Her mind could barely name it; it felt so unreal. A lifetime of watching movies, reading books, playing video games, had somehow never prepared her to see the real thing. Had she hit her head when the van hit the fountain? Was this one more crazy thing here? Or was her mind cracking in two?
It was golden, massive, winged, and glorious—and it acted as if it could understand her. When it looked at her, Andi thought it was trying to communicate something, and for the first time that morning, she’d felt safe. But then it leapt onto the other beast, pressing it down with massive paws and slaughtered it in front of her. That was the only word that would work for what it did. She watched it snap its teeth through a chunk of the thing that hunted her and shake its head like a dog with a toy—between that and the keening sounds the other thing made as it died, she knew this moment would haunt her nightmares forever. Violet blood rained over the grounds as the feline demon was literally torn to meat in front of her.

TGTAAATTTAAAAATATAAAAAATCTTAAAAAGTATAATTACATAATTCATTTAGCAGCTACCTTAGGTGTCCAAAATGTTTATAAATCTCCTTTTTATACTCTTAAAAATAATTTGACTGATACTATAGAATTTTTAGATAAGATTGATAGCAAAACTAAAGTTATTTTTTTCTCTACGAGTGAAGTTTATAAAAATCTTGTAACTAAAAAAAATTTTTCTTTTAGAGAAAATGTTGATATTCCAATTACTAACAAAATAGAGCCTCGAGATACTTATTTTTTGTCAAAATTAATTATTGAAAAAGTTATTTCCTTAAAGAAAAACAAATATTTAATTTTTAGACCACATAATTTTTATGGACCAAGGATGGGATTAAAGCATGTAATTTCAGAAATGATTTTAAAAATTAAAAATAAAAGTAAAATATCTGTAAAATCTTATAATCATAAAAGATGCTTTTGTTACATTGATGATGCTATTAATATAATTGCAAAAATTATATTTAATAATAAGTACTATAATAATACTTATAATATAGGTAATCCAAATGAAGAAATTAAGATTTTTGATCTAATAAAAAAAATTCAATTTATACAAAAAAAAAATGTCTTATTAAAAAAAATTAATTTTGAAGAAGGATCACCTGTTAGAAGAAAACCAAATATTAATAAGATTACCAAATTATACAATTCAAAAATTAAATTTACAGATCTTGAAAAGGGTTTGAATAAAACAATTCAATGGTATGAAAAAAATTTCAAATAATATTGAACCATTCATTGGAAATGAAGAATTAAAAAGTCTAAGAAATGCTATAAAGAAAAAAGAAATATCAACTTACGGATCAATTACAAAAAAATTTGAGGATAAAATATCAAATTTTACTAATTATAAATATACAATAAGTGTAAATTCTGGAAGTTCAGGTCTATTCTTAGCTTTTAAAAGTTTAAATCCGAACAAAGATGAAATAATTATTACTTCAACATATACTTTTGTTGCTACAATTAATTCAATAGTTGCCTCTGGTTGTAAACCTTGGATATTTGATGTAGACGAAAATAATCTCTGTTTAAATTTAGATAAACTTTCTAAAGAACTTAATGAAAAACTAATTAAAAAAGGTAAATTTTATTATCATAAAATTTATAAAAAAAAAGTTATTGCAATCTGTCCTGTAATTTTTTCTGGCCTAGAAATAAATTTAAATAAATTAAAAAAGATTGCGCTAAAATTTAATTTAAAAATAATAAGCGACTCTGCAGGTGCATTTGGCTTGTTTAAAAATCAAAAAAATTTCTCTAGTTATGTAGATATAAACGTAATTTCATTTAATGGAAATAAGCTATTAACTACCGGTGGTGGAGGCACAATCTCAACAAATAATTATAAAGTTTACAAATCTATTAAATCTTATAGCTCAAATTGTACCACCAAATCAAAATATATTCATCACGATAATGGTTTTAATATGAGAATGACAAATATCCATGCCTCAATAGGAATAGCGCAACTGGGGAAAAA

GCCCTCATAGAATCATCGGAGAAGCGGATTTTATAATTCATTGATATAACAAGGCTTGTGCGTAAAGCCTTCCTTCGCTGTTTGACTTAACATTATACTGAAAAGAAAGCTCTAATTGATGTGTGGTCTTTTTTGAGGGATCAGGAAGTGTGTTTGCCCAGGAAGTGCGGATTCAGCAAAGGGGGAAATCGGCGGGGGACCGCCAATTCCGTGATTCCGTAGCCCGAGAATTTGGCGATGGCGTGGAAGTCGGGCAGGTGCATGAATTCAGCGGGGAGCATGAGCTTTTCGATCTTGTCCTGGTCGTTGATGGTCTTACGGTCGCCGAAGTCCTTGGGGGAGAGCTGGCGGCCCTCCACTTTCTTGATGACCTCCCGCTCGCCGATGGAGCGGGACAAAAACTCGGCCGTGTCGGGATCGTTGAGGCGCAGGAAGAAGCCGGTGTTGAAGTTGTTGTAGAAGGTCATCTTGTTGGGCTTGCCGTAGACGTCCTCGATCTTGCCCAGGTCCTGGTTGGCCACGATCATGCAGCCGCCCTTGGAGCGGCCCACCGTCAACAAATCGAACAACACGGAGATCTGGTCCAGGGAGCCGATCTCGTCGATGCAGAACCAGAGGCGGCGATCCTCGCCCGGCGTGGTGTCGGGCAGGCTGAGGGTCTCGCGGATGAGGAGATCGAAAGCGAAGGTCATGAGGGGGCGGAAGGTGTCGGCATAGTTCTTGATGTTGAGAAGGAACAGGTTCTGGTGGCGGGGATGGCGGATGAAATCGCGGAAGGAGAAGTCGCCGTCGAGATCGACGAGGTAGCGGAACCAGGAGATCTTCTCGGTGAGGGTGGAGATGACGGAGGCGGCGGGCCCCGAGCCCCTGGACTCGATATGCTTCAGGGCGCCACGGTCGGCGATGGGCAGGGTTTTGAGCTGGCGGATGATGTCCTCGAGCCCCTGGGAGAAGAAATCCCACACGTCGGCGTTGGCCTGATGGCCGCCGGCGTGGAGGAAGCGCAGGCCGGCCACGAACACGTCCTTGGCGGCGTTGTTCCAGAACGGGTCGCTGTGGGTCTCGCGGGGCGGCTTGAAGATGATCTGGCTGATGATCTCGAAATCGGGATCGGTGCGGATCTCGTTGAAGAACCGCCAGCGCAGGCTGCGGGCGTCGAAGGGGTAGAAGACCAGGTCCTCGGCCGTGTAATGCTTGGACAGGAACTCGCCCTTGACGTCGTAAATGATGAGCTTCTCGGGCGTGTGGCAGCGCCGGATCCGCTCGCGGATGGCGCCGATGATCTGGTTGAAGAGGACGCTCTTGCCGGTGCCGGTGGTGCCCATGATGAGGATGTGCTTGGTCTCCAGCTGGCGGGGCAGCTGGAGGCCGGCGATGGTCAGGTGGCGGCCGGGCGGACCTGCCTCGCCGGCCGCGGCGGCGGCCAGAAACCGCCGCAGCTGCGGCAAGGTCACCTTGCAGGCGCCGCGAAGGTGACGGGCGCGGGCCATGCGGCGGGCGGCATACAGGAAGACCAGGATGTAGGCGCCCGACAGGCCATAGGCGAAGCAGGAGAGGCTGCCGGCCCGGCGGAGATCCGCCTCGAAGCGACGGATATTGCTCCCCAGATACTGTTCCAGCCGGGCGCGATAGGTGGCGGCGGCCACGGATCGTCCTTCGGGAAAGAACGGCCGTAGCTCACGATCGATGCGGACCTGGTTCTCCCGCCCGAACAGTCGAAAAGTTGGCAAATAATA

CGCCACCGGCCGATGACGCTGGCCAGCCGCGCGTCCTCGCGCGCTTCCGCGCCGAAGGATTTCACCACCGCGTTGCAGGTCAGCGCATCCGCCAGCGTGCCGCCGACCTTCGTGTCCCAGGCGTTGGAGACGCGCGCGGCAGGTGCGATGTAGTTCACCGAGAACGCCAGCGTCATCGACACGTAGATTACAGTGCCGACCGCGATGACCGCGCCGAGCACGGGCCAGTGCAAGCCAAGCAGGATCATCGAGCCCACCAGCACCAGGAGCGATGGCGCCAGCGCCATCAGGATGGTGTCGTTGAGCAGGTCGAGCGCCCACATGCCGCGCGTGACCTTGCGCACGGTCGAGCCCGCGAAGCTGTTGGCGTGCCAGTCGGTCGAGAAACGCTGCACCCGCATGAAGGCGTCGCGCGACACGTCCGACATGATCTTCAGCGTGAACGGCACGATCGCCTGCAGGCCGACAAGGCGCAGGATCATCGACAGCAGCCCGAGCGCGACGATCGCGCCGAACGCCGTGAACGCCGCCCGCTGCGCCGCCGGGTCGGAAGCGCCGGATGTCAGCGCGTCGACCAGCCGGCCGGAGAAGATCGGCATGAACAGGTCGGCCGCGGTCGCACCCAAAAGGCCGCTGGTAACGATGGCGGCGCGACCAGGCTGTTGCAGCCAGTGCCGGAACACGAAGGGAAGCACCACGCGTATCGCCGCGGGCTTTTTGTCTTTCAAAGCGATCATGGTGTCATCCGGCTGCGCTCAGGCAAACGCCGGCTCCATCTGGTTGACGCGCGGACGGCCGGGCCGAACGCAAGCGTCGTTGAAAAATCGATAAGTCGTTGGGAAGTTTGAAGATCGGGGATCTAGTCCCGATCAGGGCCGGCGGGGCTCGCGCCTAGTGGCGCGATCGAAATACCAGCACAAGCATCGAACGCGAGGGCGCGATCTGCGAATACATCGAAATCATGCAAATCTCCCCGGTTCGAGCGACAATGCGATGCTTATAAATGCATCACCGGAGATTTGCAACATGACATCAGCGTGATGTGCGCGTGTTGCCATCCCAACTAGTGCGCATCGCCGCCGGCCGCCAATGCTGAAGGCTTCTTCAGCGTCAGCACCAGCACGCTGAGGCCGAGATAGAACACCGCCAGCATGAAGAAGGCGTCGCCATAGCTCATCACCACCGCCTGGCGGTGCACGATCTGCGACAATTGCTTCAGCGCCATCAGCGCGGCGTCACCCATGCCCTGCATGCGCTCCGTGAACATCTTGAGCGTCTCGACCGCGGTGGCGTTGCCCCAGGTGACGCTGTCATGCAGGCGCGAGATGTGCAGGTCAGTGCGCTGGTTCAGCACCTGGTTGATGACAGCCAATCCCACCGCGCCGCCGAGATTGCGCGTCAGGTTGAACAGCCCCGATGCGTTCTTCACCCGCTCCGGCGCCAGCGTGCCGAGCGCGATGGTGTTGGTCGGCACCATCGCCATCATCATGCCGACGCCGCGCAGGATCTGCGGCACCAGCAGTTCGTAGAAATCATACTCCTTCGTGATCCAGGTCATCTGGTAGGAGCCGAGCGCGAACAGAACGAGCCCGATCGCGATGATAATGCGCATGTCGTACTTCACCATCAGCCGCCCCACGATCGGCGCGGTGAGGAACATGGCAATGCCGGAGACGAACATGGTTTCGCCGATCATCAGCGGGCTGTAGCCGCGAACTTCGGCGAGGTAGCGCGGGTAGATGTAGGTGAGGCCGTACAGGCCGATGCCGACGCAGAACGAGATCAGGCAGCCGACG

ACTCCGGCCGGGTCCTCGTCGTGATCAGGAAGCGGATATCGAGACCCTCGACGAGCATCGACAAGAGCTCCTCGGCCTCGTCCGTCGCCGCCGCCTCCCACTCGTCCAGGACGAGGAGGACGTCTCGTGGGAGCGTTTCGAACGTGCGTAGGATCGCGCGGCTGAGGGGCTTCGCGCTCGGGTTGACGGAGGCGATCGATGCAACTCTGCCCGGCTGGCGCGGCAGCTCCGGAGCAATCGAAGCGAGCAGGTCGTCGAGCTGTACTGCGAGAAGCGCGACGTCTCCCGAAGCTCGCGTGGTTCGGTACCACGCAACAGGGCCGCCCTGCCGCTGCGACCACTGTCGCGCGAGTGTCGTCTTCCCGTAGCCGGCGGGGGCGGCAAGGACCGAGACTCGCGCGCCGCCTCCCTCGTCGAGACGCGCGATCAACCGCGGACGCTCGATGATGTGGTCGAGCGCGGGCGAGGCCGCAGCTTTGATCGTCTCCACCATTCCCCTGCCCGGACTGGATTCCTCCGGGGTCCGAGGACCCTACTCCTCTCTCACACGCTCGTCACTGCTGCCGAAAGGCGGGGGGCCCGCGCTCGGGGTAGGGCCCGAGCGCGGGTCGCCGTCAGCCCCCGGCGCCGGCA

But it was a dragon.
And when it was done, the dragon whipped its head back and roared, a sound of pure triumph, arching its back and flexing huge sail-like wings, until they blocked out the sun.
And then it turned to look at her.
Andi’s heart had already been beating fast, but now it was as if she had shot herself with epinephrine.
The dragon folded its wings, lowering itself slowly as if trying not to scare her. And those eyes—those familiar eyes—they were massive now, but still the same.
Damian was a dragon.
A real, honest-to-God dragon.
There are dragons in this world, my dear. Real dragons. Beware. To know a dragon is to be cursed forever.
But Grand Auntie Kim never explained how, exactly. And in the stories she’d told her, things weren’t clear either. In some, the dragons were savage and ruthless; in others, noble protectors and guardians, but as she wracked her brain for childhood memories, she couldn’t remember a way to tell one kind from the other. The only thing that echoed was Auntie Kim’s warning about avoiding being cursed.
Why had I never bothered to ask her?
Because I didn’t ever dare think they were real.
Yet Andi couldn’t stop herself from moving toward the dragon, her hand outstretched.
She knew she would probably regret this later—but wouldn’t she regret it just as much if she didn’t? Which was worse? What ifs or never should haves?